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SQL Join Macro

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Accepted Solution

SQL Join Macro

[ Edited ]

Hello all,

 

Looking for some direction here on a post I made a few days ago.

 

This code is working as intended. I am creating several child tables (child1, child2, child3, etc...) from the dataset test.

 

data test;
infile datalines dsd truncover;
input 
ordernum:$3.
order:1.
code:$3.
flex:$3.	
;

datalines;
111, 1, qwe, 12a
111, 2, gfd, 52f
111, 3, sdf, 00c
222, 1, erw, 58h
222, 2, fgh, 77i
333, 1, saa, 36j
333, 2, ath, 49d
333, 3, gdw, 20a
444, 1, etg, 46c
444, 2, hef, 58r
444, 3, sfy, 86c
444, 4, hrl, 22m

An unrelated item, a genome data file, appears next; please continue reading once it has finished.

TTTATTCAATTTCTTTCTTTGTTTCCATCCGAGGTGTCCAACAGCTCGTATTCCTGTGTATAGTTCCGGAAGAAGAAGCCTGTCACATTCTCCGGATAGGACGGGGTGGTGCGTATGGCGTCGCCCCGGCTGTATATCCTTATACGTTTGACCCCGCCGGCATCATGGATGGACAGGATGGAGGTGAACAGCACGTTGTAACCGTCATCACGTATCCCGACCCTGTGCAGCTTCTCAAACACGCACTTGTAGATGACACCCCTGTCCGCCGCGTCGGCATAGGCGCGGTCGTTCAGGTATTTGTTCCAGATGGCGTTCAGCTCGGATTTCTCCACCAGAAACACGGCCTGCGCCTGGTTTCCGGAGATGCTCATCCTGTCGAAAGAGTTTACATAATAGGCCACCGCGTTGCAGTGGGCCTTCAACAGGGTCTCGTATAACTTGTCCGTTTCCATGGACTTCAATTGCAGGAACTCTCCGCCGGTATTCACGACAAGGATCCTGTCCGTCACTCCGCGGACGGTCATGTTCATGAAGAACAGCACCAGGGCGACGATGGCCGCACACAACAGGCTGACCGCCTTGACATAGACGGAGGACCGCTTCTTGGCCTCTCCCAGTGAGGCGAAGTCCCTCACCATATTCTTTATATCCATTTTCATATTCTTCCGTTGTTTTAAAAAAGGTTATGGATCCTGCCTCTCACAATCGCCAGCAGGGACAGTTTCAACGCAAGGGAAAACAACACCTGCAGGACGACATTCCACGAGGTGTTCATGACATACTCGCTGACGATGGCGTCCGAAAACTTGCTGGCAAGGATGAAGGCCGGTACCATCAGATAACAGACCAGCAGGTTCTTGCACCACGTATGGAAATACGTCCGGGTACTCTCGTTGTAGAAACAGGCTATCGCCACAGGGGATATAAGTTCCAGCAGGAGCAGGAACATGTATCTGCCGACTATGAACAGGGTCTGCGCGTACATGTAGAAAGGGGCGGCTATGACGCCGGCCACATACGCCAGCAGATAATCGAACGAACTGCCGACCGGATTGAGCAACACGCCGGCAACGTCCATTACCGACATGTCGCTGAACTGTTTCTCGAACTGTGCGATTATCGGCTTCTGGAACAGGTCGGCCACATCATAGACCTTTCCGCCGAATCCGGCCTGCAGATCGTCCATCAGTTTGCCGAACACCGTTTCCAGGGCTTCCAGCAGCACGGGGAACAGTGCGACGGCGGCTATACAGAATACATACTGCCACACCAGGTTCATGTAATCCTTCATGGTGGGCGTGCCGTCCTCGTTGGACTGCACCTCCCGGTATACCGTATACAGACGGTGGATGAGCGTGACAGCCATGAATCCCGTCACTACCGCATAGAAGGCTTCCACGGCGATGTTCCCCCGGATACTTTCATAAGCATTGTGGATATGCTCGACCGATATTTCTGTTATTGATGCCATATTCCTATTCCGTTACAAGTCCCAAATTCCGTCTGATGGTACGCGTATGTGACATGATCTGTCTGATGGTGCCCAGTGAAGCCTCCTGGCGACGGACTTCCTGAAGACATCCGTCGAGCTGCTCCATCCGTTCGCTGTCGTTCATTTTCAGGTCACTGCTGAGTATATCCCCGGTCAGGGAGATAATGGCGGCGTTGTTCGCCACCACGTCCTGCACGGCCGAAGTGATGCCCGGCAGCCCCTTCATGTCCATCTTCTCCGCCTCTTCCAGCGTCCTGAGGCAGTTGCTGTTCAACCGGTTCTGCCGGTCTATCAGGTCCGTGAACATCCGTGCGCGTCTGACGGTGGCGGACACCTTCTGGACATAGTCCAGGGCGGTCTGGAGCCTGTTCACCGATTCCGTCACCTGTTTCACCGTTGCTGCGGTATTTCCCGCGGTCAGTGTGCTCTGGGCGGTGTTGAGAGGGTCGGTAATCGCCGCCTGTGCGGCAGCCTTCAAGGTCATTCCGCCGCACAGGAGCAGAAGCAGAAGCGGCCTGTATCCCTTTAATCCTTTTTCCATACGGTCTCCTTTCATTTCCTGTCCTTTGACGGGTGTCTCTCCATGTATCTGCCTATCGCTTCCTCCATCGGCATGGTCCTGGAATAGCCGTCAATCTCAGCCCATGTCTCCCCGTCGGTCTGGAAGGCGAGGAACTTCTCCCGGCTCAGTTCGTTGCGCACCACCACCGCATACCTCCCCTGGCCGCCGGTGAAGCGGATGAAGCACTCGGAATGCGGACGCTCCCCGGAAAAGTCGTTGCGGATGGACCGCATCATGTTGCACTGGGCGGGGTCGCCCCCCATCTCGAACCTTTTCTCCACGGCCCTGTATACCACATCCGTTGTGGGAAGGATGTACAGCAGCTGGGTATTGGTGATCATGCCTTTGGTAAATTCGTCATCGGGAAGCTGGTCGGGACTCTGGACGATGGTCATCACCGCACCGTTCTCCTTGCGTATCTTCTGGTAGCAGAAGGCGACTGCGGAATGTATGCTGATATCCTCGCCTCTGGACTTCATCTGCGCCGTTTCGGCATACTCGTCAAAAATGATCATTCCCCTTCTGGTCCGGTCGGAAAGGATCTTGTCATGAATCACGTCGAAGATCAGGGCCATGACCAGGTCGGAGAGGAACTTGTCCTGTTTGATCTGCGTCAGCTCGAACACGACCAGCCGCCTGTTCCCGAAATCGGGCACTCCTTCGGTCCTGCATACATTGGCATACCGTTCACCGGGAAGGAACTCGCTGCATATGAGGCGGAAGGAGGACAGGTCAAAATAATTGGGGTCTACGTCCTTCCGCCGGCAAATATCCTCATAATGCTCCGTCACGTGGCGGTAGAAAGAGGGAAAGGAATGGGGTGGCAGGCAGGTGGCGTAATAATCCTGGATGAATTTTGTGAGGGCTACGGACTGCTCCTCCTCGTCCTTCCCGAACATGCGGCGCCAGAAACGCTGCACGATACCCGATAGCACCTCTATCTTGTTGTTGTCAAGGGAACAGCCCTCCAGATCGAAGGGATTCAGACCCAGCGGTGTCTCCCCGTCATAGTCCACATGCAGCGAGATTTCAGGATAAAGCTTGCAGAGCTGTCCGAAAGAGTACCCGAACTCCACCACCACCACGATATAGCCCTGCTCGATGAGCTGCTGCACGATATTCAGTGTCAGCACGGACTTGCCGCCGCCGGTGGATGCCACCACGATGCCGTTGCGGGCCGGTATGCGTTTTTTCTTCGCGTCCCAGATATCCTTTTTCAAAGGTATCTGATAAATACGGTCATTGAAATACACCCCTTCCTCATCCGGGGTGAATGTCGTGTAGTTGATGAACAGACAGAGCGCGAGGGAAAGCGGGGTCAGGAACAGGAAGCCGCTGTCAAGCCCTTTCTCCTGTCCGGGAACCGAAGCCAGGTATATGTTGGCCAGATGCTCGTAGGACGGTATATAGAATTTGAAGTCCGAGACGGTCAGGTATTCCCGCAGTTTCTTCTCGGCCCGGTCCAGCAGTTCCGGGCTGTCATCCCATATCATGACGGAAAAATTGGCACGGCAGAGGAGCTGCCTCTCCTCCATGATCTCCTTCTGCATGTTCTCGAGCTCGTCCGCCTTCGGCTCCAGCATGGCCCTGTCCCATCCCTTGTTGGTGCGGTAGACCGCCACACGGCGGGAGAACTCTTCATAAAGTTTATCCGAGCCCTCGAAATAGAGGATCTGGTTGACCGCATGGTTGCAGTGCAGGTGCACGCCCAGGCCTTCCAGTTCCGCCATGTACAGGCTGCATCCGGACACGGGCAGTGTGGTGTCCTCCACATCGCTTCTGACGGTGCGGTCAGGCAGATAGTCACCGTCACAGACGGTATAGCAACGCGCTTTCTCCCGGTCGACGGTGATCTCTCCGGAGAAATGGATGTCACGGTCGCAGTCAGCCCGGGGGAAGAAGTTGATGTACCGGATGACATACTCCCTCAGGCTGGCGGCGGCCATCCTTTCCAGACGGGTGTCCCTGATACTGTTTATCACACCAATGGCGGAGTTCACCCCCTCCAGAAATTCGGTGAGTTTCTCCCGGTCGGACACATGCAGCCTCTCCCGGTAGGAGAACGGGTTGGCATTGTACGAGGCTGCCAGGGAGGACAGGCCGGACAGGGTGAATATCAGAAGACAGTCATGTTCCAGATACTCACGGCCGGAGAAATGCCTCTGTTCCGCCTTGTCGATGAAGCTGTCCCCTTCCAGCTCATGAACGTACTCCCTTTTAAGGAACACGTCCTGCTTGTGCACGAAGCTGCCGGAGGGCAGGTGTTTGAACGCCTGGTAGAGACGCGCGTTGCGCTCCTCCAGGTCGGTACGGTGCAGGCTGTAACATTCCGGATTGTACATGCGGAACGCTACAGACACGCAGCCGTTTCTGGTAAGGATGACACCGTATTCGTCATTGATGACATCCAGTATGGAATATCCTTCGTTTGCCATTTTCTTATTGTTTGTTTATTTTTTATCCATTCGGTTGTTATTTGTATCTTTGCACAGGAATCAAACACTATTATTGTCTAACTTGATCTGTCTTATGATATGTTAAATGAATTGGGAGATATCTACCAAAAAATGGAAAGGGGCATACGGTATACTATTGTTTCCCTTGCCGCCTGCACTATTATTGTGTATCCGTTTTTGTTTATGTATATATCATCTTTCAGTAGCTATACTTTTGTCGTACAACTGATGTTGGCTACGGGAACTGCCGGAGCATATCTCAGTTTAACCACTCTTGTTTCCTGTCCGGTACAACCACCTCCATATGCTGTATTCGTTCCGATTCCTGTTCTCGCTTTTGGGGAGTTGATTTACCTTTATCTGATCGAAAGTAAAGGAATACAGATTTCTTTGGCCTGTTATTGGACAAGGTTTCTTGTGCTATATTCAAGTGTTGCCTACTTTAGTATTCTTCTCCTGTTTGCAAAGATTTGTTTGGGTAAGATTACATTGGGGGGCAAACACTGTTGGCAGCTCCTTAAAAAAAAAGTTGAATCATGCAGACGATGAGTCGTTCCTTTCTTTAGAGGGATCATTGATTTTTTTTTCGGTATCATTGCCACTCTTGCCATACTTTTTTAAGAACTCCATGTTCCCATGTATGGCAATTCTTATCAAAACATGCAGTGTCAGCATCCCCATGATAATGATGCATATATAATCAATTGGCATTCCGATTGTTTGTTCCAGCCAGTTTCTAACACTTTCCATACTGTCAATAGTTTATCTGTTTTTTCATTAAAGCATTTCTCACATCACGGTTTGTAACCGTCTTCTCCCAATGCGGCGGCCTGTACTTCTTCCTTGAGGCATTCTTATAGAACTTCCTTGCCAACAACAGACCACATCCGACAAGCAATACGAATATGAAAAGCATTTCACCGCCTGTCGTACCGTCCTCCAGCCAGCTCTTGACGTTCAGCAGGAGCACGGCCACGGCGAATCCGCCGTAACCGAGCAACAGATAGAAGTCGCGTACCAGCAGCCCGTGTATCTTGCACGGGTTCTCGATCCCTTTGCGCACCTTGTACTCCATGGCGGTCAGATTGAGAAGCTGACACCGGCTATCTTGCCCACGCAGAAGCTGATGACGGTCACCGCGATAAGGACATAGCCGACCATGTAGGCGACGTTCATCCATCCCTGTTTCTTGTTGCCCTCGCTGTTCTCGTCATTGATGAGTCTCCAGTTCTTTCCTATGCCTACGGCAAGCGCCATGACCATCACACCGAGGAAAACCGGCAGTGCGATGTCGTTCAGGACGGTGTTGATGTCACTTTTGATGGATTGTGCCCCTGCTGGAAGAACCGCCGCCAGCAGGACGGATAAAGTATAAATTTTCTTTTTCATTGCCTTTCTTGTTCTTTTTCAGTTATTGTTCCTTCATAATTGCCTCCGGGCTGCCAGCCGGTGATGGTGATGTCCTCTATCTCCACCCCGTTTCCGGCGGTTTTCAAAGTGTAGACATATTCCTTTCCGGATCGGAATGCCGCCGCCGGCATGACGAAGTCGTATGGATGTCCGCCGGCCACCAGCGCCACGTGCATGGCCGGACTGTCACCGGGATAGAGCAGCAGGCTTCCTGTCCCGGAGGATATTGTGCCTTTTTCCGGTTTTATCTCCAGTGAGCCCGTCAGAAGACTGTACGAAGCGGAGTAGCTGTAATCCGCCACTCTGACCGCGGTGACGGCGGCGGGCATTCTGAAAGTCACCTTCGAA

555, 1, mmj, 76l
555, 2, bhg, 13a
555, 3, dgy, 66z
555, 4, ggd, 17x
555, 5, dss, 59r
;;;

data parent;
infile datalines dsd truncover;
input 
ordernum:$3.;

datalines;
111
222
333
444
555;


proc sql noprint;
select max(Order) into : order_num
from test;
quit;
%put Max  Count = &order_num;


options mlogic mprint;
%macro split;

data %do i = 1 %to &order_num;
child&i %end;;

set test;
select(Order);
%do i = 1 %to &order_num;
when ("&i") output child&i; 
%end;
otherwise;
end;
run;

%mend split;
%split;


 

I want to join those child tables to the parent table and add fields from them to the parent. The fields in the child tables all have the same name.

 

Here is what I've written so far. I know it doesnt work and at this point I'm pretty much stuck. I dont really know how I should write the syntax and my google-fu has reached its limits. Appreciate any help. 



%macro joinAll;